Underride guards are required on the rears of large trucks but not the sides. The NHTSA is considering rule changes that would require quality standards for the rear guards and the installation of side underride guards.
Underride Guard Regulation Updates Considered
In Nevada, semitrucks are required to have rear underride guards, which are meant to prevent vehicles from sliding underneath the trucks. The quality of the materials used to make the guards is not regulated, so as a result, some of them provide little protection. Semitrucks are not required to have side underride guards, so many accidents occur when other vehicles skid under the trucks or the semis come over on top of vehicles in adjacent lanes. Since underride accidents carry a high fatality risk, the NHTSA is considering making updates to existing regulations to improve the quality of the underride guards and mandate the installation of side underride guards.
Recent Conference on Underride Guards
A conference was held at the Vehicle Research Center of the Insurance Institute for Highway Safety (IIHS) in May 2016 concerning updating underride guard requirements. Participants in the conference included truck companies, government representatives, and safety experts. They all recognized that underride accidents present a high fatality risk but did not agree about how to correct the problem. The IIHS completed a test crash using a 2010 Chevy Malibu that was crashed into the rear of a semitruck with an improved rear underride guard at a speed of 35 mph. The guard prevented the car from going underneath the truck.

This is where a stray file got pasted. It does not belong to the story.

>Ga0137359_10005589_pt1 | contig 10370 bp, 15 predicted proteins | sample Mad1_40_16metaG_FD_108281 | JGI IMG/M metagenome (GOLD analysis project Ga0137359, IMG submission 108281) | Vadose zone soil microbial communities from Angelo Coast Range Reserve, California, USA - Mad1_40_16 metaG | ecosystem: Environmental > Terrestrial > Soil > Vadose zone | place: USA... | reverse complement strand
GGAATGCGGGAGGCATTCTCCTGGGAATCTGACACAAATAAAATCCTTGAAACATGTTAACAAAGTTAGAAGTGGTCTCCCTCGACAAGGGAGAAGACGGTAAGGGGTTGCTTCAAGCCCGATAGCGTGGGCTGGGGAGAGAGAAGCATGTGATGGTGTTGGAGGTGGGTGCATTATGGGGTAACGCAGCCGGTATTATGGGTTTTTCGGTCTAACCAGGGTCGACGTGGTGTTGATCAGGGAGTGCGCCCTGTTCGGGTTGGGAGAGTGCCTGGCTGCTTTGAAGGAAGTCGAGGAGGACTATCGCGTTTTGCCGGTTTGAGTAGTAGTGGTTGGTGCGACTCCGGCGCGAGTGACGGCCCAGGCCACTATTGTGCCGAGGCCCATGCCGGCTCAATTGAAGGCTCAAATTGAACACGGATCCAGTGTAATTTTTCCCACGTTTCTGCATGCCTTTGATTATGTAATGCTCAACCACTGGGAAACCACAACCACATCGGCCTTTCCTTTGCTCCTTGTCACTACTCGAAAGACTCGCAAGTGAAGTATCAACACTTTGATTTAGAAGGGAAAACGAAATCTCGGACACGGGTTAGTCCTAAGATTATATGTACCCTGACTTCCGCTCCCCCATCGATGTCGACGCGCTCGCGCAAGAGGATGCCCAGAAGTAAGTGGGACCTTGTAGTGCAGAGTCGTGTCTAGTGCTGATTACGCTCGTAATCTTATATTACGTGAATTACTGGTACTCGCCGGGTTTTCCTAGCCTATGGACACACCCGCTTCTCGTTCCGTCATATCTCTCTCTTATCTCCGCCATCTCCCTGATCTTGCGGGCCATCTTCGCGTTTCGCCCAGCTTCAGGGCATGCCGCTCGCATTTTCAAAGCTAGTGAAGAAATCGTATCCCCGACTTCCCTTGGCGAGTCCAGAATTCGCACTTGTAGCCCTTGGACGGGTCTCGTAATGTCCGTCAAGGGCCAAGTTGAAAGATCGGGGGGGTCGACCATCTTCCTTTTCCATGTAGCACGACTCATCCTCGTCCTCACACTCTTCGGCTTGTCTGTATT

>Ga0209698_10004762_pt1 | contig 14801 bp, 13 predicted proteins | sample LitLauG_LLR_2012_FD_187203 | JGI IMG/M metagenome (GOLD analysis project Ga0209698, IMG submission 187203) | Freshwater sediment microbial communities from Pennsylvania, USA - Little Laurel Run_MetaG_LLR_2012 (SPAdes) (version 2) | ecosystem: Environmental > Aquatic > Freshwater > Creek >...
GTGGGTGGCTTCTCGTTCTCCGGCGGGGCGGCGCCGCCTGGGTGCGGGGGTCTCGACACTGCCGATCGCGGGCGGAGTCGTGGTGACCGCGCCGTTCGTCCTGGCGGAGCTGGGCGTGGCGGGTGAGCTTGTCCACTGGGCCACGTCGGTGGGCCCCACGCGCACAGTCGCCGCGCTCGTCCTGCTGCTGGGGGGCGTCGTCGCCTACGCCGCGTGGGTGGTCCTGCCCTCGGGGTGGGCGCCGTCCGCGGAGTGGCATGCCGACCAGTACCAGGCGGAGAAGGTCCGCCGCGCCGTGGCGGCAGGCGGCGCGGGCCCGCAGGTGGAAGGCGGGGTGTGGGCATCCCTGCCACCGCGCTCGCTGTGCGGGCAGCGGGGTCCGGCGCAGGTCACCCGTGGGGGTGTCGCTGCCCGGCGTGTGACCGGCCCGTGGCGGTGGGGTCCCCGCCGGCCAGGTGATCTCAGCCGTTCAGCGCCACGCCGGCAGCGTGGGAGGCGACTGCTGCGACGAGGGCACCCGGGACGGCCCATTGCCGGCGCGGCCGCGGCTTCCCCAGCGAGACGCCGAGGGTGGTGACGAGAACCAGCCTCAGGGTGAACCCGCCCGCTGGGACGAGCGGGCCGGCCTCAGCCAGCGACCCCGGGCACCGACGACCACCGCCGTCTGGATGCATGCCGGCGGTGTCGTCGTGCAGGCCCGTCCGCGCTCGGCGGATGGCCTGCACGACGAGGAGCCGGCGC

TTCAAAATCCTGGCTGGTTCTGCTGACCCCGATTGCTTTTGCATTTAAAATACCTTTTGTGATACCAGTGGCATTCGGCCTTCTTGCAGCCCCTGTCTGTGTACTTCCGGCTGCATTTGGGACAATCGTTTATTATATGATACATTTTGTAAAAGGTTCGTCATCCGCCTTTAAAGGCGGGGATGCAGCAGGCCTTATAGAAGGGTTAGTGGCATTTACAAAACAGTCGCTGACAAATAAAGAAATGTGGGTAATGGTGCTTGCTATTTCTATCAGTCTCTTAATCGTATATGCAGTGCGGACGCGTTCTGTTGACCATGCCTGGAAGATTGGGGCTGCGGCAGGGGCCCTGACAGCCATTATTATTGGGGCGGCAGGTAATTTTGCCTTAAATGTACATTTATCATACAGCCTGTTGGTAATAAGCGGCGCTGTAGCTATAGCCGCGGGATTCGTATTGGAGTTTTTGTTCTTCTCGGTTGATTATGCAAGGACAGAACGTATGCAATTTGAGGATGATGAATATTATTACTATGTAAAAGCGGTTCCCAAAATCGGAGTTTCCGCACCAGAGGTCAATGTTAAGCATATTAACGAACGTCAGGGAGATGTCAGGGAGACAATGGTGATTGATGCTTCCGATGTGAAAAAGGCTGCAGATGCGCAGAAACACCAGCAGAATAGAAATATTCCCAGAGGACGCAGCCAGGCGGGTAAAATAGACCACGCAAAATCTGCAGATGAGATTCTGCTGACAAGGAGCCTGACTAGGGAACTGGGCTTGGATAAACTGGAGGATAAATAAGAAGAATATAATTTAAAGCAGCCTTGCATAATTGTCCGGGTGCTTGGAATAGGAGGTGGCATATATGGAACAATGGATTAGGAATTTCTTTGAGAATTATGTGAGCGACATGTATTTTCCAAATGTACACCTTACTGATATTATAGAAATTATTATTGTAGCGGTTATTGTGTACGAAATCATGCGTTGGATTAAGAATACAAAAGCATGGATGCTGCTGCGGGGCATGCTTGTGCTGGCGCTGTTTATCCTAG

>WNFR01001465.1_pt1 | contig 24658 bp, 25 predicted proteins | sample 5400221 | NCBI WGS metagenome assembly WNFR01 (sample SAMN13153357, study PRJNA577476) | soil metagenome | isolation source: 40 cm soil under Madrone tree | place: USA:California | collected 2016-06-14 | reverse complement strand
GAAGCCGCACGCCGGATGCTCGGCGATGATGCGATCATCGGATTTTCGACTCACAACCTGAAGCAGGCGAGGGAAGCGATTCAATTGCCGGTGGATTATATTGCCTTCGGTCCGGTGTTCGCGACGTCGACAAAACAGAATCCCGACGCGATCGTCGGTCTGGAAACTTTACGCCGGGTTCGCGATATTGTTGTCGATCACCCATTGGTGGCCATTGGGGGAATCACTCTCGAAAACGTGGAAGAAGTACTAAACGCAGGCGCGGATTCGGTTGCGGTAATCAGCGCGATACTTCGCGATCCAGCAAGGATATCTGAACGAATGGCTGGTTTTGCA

Truck Company Concerns
Trucking companies are concerned about new regulations because of the cost. They argue that updating the rear guards would cost thousands of dollars per truck and that adding side guards would add substantial weight. This increased vehicle heaviness would decrease the load sizes that the trucks could haul, which would cut into their profits.
The National Highway Traffic Safety Administration has stated that the upgrades would cost around $2,000. One company stated that it could make the upgrades for as little as $20. A personal injury attorney believes that mandating underride guard improvements and side-guard installations may help to reduce the number of fatalities and is worth the added costs.